: Thon David & Andrea

Vancouver Real Estate Agency  | Macdonald Realty Vancouver

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Glossary of Terms

Glossary of Mortgage Terms

To help make mortgage shopping as easy as possible, here's a list of common mortgage terms and what they mean. If you have any questions relating to your specific mortgage, please ask me.


The length of time it will take to pay off the mortgage in its entirety.


Lenders require an independent assessment of the value of the home you are buying before agreeing to finance the purchase. The cost of this is typically the only cost associated with qualifying for a residential mortgage.

CMHC Insurance:

If you put less than 25% down, you must have Canada Mortgage and Housing Corporation insurance. It insures the lender against you defaulting on your mortgage. The insurance premiums are added to your mortgage amount and vary with the size of your down-payment.

Commitment letter:

A letter outlining the amount, terms and conditions under which a lender is willing to offer a mortgage.


The ability to transfer your mortgage, including rate and terms, from your existing property to a new property.

Prepayment Clause:

A clause in a mortgage agreement that lets you pay off all or part of the mortgage before the maturity date.

Rate Commitment:

How long a lender is willing to offer you the prevailing interest rate. Can vary from 30 to 180 days.

Tax Hold Back:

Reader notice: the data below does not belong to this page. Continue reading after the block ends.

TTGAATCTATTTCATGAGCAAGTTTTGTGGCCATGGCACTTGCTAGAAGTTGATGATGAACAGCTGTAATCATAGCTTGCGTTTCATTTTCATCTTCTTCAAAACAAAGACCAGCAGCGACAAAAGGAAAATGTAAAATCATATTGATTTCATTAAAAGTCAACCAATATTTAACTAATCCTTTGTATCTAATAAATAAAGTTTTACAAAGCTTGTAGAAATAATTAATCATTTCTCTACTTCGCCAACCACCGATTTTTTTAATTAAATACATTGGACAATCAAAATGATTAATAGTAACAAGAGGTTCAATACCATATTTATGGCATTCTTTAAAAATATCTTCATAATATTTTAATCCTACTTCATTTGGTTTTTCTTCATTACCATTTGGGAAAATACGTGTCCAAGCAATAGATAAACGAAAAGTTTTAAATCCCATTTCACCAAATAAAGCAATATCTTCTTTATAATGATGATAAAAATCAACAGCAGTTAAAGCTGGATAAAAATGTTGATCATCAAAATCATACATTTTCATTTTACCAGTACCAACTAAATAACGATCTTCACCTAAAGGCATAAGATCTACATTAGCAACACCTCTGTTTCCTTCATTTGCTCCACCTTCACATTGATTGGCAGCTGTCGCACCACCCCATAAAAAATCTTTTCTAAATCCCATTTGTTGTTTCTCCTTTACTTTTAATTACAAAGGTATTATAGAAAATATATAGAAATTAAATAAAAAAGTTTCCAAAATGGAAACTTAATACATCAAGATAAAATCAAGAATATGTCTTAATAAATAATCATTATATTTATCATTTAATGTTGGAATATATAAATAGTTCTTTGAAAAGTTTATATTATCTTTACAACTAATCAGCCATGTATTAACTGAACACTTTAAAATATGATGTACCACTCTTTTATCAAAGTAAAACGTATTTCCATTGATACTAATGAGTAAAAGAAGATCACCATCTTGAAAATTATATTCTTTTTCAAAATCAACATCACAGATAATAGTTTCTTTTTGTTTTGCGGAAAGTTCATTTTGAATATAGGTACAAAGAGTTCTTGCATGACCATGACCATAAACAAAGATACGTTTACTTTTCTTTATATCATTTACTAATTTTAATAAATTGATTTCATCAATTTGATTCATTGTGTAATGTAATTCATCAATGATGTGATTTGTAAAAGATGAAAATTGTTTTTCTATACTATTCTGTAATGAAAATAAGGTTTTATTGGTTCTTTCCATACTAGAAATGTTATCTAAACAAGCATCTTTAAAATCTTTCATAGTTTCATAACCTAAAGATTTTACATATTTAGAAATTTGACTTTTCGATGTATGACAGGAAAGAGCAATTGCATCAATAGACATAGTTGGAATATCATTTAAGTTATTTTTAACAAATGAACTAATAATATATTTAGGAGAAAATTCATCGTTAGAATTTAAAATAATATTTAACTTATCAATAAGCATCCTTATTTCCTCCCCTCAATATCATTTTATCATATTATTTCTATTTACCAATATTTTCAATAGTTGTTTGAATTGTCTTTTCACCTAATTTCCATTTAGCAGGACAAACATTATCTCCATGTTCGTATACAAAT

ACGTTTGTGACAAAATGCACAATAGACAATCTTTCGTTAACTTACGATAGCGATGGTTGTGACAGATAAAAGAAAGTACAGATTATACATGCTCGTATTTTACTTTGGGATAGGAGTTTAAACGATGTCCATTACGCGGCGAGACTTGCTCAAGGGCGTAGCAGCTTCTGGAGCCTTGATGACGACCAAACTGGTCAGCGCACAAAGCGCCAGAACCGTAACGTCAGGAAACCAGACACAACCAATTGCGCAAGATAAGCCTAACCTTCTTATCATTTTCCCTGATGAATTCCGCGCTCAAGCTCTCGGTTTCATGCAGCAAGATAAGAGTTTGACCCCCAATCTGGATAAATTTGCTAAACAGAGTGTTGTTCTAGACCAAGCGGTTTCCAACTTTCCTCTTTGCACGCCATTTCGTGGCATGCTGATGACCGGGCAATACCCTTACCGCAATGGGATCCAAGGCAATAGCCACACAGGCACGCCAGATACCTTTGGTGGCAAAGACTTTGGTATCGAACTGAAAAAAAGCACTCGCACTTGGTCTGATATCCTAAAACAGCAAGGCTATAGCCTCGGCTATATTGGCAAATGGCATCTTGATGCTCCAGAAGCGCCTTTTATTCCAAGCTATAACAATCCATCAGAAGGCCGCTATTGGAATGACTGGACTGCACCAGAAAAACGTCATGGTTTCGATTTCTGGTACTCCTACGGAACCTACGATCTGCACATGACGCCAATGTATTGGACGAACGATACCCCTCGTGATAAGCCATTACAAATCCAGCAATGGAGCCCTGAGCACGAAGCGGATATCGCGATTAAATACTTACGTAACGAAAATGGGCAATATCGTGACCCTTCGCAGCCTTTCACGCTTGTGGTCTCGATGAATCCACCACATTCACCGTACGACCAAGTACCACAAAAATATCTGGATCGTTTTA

When your property taxes are included with your mortgage payments, your lender will hold back funds from your disbursement to cover interim or final taxes payable to the municipality. The amount depends on the month the mortgage was funded and on the dates when interim and final taxes are due. Hold backs are used to pay for the current year's taxes, while your monthly tax installments are accumulated in an account to pay for the next year's tax bills.


The length of time a mortgage has been committed for. The interest rate usually remains constant during this term unless the commitment states otherwise.

Weekly and Biweekly Payments:

You can usually choose to make your mortgage payments once a week or once every two weeks. This accelerates the reduction of your mortgage because you are making the equivalent of one extra monthly payment per year. Reducing the outstanding balance of your mortgage at this faster rate saves you interest.

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